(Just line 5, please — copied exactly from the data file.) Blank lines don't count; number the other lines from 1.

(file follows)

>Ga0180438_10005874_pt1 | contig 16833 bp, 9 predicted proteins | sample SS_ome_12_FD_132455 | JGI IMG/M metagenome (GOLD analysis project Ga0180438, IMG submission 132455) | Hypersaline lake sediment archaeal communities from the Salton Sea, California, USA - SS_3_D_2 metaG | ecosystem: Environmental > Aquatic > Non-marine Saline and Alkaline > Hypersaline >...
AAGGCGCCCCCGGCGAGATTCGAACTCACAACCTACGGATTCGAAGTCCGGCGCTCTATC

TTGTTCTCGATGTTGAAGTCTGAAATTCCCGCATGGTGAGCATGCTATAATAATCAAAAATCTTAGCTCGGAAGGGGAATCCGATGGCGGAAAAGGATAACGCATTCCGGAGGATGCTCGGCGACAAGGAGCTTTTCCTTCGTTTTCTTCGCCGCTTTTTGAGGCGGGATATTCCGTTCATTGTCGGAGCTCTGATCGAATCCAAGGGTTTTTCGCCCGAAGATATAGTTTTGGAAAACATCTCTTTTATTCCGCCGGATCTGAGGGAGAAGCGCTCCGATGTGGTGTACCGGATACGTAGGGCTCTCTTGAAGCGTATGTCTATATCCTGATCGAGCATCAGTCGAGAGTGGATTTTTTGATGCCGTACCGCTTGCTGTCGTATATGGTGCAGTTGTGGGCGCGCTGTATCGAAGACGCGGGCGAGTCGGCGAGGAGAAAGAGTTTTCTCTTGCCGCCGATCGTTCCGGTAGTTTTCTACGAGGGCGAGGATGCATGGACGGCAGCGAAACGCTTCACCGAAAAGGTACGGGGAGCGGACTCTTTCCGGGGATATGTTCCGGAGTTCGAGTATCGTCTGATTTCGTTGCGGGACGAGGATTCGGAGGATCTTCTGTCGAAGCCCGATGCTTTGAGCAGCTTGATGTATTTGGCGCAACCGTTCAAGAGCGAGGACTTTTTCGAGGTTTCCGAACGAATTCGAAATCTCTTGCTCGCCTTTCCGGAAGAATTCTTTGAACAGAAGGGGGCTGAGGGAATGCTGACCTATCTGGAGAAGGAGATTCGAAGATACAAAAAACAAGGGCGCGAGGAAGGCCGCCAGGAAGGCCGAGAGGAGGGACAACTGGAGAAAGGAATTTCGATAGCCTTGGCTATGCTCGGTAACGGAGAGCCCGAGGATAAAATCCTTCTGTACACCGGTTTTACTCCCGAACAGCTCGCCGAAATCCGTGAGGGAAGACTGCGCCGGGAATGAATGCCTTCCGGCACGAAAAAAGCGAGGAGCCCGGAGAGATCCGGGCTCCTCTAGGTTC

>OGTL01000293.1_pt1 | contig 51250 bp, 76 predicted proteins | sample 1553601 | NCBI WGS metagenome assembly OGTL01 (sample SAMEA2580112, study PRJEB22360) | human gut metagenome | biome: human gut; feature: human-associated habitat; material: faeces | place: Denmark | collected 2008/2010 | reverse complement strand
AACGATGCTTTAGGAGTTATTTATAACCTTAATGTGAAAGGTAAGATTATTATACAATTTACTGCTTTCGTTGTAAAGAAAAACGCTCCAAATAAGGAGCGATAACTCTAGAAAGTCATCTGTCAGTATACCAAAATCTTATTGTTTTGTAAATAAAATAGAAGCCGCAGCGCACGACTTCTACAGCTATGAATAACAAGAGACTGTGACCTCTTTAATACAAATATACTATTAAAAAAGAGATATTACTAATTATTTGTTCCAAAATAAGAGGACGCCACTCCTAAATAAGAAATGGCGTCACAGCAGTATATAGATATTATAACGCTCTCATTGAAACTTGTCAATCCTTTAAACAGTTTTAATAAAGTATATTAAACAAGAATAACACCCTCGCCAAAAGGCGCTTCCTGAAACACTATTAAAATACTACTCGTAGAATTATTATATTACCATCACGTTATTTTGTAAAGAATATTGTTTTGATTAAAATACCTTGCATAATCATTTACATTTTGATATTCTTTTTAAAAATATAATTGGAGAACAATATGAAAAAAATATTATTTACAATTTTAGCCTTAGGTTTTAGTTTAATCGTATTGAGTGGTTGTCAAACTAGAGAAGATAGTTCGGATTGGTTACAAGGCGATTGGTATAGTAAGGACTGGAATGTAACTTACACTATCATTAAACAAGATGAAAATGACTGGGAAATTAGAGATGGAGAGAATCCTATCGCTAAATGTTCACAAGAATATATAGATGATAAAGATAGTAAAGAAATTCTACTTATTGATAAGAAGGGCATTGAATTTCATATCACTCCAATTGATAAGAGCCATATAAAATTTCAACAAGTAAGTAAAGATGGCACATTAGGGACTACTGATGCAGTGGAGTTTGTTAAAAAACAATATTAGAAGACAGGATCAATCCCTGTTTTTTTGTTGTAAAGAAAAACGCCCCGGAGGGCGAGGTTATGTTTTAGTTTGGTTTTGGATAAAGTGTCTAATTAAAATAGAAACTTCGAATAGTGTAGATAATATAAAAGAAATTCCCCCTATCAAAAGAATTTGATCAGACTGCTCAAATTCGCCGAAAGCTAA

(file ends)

AACGATGCTTTAGGAGTTATTTATAACCTTAATGTGAAAGGTAAGATTATTATACAATTTACTGCTTTCGTTGTAAAGAAAAACGCTCCAAATAAGGAGCGATAACTCTAGAAAGTCATCTGTCAGTATACCAAAATCTTATTGTTTTGTAAATAAAATAGAAGCCGCAGCGCACGACTTCTACAGCTATGAATAACAAGAGACTGTGACCTCTTTAATACAAATATACTATTAAAAAAGAGATATTACTAATTATTTGTTCCAAAATAAGAGGACGCCACTCCTAAATAAGAAATGGCGTCACAGCAGTATATAGATATTATAACGCTCTCATTGAAACTTGTCAATCCTTTAAACAGTTTTAATAAAGTATATTAAACAAGAATAACACCCTCGCCAAAAGGCGCTTCCTGAAACACTATTAAAATACTACTCGTAGAATTATTATATTACCATCACGTTATTTTGTAAAGAATATTGTTTTGATTAAAATACCTTGCATAATCATTTACATTTTGATATTCTTTTTAAAAATATAATTGGAGAACAATATGAAAAAAATATTATTTACAATTTTAGCCTTAGGTTTTAGTTTAATCGTATTGAGTGGTTGTCAAACTAGAGAAGATAGTTCGGATTGGTTACAAGGCGATTGGTATAGTAAGGACTGGAATGTAACTTACACTATCATTAAACAAGATGAAAATGACTGGGAAATTAGAGATGGAGAGAATCCTATCGCTAAATGTTCACAAGAATATATAGATGATAAAGATAGTAAAGAAATTCTACTTATTGATAAGAAGGGCATTGAATTTCATATCACTCCAATTGATAAGAGCCATATAAAATTTCAACAAGTAAGTAAAGATGGCACATTAGGGACTACTGATGCAGTGGAGTTTGTTAAAAAACAATATTAGAAGACAGGATCAATCCCTGTTTTTTTGTTGTAAAGAAAAACGCCCCGGAGGGCGAGGTTATGTTTTAGTTTGGTTTTGGATAAAGTGTCTAATTAAAATAGAAACTTCGAATAGTGTAGATAATATAAAAGAAATTCCCCCTATCAAAAGAATTTGATCAGACTGCTCAAATTCGCCGAAAGCTAA